The story follows twin orphans Kylie and Luke (narrated by Kylie) who live in a world made up of “normals” (humans as we know them) and creations. Kylie and Luke are the latter. They train hard, knowing they need to be prepared for a war and eventually they are taken by force in the night to a training camp: “our government holds a training camp every year for us. It’s practically three months of death. They try to kill us and we fight to stay alive.” The duo find themselves among other creations and are placed into groups. Naturally, Kylie and Luke are made leaders of different groups. As the story develops, Luke and Kylie are told in secret what it is they’re going to be fighting.

It’s really hard to review this book without giving away all the twists and turns that make it interesting. Overall, I came out of this reading experience feeling very mixed.

I like reading books about siblings that have a strong bond and there’s an emphasis on that: “You were each born in twos. You each will die in twos. This is not every man for himself. You live for your twin and them for you.” It made a nice change from some sibling relationships I’ve read before. It was refreshing seeing them work together as a team. However, this relationship they had became quite unhealthy and kind of creepy the further you delved into their characters.

The training sequences felt very similar to the way Dauntless train in Divergent so nothing felt particularly exciting or new. I could deal with this though, because there isn’t any really way you can make hands-on fighting original.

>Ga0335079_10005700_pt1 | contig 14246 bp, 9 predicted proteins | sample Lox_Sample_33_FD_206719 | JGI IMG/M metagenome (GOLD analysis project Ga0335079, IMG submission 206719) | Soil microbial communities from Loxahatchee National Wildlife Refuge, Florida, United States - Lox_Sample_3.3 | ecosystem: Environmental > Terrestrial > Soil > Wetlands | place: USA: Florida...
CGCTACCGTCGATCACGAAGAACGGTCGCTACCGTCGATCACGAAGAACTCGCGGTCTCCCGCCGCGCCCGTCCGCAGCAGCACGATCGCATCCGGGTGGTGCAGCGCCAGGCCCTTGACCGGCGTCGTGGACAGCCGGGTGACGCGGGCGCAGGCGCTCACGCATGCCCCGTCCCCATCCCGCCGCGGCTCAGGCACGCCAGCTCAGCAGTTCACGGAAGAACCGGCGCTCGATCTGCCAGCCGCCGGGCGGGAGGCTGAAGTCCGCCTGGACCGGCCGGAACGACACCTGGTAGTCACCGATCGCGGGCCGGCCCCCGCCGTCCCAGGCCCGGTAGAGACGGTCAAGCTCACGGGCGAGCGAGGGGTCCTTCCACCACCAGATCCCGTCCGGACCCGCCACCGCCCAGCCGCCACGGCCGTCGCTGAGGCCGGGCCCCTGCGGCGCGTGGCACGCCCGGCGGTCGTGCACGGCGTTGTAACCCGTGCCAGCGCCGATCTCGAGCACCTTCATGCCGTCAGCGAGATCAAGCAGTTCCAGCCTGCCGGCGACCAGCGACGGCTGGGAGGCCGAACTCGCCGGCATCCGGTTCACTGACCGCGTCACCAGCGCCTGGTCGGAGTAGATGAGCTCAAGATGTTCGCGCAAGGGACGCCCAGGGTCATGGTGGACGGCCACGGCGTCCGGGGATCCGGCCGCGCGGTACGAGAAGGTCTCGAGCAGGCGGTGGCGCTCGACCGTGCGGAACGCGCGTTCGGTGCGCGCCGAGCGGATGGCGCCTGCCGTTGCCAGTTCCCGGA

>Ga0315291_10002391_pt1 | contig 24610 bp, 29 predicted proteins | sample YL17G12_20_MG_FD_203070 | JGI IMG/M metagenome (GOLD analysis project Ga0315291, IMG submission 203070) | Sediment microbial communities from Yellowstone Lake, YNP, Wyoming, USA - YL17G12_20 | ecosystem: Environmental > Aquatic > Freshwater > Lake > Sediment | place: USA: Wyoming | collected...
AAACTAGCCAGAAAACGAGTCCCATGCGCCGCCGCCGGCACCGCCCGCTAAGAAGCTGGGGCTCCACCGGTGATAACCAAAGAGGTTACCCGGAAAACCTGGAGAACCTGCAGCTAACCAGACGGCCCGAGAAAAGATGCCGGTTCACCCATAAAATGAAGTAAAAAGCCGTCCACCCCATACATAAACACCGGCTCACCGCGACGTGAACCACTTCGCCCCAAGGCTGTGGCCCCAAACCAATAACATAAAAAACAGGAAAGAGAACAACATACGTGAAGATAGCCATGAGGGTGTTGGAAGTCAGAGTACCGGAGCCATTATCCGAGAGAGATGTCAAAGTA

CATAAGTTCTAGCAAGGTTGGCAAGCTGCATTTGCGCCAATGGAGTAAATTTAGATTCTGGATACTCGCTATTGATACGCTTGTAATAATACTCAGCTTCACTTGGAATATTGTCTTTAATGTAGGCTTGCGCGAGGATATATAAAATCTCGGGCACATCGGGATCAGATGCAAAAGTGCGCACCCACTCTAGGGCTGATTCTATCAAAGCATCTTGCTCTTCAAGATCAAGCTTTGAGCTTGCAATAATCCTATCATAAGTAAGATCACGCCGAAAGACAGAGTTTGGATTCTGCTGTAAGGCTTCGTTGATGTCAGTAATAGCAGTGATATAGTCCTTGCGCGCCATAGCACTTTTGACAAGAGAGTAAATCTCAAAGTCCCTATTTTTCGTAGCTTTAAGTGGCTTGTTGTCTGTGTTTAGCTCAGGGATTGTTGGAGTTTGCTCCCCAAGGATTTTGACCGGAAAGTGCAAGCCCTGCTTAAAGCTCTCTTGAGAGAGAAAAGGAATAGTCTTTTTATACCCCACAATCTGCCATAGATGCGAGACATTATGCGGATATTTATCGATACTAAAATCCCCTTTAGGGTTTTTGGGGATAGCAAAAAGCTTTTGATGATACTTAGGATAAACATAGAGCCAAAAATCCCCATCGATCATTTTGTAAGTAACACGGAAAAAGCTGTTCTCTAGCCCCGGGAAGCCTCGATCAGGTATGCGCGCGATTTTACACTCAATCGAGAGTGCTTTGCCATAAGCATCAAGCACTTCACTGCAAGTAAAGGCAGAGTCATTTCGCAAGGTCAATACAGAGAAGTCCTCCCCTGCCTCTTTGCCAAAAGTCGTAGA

What really lost all hope in this book for me was the love triangle. You read that right. Love.Triangle. I hate them with a passion. They just made the arc of the story really tedious and I’m surprised I actually finished reading this book after this development occurred. I understand that the prospect of having affections for another being was new to Kylie but I eye-rolled so many times. I don’t mind if they add something to the story but it felt like this plot device was used to fill up the pages to when the real action happened.

When I finished the book I found a chapter entitled “the beginning” which basically explains how everything came to be. This would have been more useful to have at the start of the book to provide some context into what actually makes the creations different to normals before going into the story.

I just feel a bit let down by this one.

Let me know your thoughts!